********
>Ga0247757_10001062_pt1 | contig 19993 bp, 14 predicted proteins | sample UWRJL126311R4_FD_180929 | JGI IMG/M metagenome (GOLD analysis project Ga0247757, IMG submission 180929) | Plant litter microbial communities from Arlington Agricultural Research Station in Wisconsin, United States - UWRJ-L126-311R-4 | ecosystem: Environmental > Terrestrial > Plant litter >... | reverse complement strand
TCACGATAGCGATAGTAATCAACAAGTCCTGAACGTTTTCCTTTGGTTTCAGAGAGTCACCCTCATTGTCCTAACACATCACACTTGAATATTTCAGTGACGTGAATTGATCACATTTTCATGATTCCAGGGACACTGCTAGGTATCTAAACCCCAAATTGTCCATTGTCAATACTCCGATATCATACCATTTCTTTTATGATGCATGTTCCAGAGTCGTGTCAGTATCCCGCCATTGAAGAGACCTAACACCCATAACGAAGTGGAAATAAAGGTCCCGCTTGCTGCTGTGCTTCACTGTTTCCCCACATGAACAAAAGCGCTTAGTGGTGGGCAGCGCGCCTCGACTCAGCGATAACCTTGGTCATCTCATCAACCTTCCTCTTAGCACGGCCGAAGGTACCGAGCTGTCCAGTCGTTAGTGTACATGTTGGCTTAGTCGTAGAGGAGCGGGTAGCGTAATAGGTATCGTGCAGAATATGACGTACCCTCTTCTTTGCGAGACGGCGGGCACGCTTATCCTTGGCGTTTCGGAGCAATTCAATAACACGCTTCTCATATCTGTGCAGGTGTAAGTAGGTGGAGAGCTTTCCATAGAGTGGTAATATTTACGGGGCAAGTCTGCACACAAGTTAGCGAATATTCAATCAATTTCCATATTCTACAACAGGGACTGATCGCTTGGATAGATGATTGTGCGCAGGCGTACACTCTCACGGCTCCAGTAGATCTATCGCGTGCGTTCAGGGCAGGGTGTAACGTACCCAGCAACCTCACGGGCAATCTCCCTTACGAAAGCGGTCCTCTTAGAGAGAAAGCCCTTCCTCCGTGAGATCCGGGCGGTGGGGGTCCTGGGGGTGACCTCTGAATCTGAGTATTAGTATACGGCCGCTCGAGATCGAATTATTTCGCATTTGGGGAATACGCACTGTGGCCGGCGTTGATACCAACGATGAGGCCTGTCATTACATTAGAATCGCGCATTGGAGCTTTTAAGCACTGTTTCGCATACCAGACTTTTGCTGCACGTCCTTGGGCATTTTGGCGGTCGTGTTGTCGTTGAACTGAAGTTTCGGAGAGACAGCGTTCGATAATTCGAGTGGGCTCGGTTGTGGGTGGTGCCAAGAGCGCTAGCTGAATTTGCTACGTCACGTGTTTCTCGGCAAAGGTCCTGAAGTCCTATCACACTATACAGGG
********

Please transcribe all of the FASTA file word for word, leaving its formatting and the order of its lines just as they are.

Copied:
>Ga0247757_10001062_pt1 | contig 19993 bp, 14 predicted proteins | sample UWRJL126311R4_FD_180929 | JGI IMG/M metagenome (GOLD analysis project Ga0247757, IMG submission 180929) | Plant litter microbial communities from Arlington Agricultural Research Station in Wisconsin, United States - UWRJ-L126-311R-4 | ecosystem: Environmental > Terrestrial > Plant litter >... | reverse complement strand
TCACGATAGCGATAGTAATCAACAAGTCCTGAACGTTTTCCTTTGGTTTCAGAGAGTCACCCTCATTGTCCTAACACATCACACTTGAATATTTCAGTGACGTGAATTGATCACATTTTCATGATTCCAGGGACACTGCTAGGTATCTAAACCCCAAATTGTCCATTGTCAATACTCCGATATCATACCATTTCTTTTATGATGCATGTTCCAGAGTCGTGTCAGTATCCCGCCATTGAAGAGACCTAACACCCATAACGAAGTGGAAATAAAGGTCCCGCTTGCTGCTGTGCTTCACTGTTTCCCCACATGAACAAAAGCGCTTAGTGGTGGGCAGCGCGCCTCGACTCAGCGATAACCTTGGTCATCTCATCAACCTTCCTCTTAGCACGGCCGAAGGTACCGAGCTGTCCAGTCGTTAGTGTACATGTTGGCTTAGTCGTAGAGGAGCGGGTAGCGTAATAGGTATCGTGCAGAATATGACGTACCCTCTTCTTTGCGAGACGGCGGGCACGCTTATCCTTGGCGTTTCGGAGCAATTCAATAACACGCTTCTCATATCTGTGCAGGTGTAAGTAGGTGGAGAGCTTTCCATAGAGTGGTAATATTTACGGGGCAAGTCTGCACACAAGTTAGCGAATATTCAATCAATTTCCATATTCTACAACAGGGACTGATCGCTTGGATAGATGATTGTGCGCAGGCGTACACTCTCACGGCTCCAGTAGATCTATCGCGTGCGTTCAGGGCAGGGTGTAACGTACCCAGCAACCTCACGGGCAATCTCCCTTACGAAAGCGGTCCTCTTAGAGAGAAAGCCCTTCCTCCGTGAGATCCGGGCGGTGGGGGTCCTGGGGGTGACCTCTGAATCTGAGTATTAGTATACGGCCGCTCGAGATCGAATTATTTCGCATTTGGGGAATACGCACTGTGGCCGGCGTTGATACCAACGATGAGGCCTGTCATTACATTAGAATCGCGCATTGGAGCTTTTAAGCACTGTTTCGCATACCAGACTTTTGCTGCACGTCCTTGGGCATTTTGGCGGTCGTGTTGTCGTTGAACTGAAGTTTCGGAGAGACAGCGTTCGATAATTCGAGTGGGCTCGGTTGTGGGTGGTGCCAAGAGCGCTAGCTGAATTTGCTACGTCACGTGTTTCTCGGCAAAGGTCCTGAAGTCCTATCACACTATACAGGG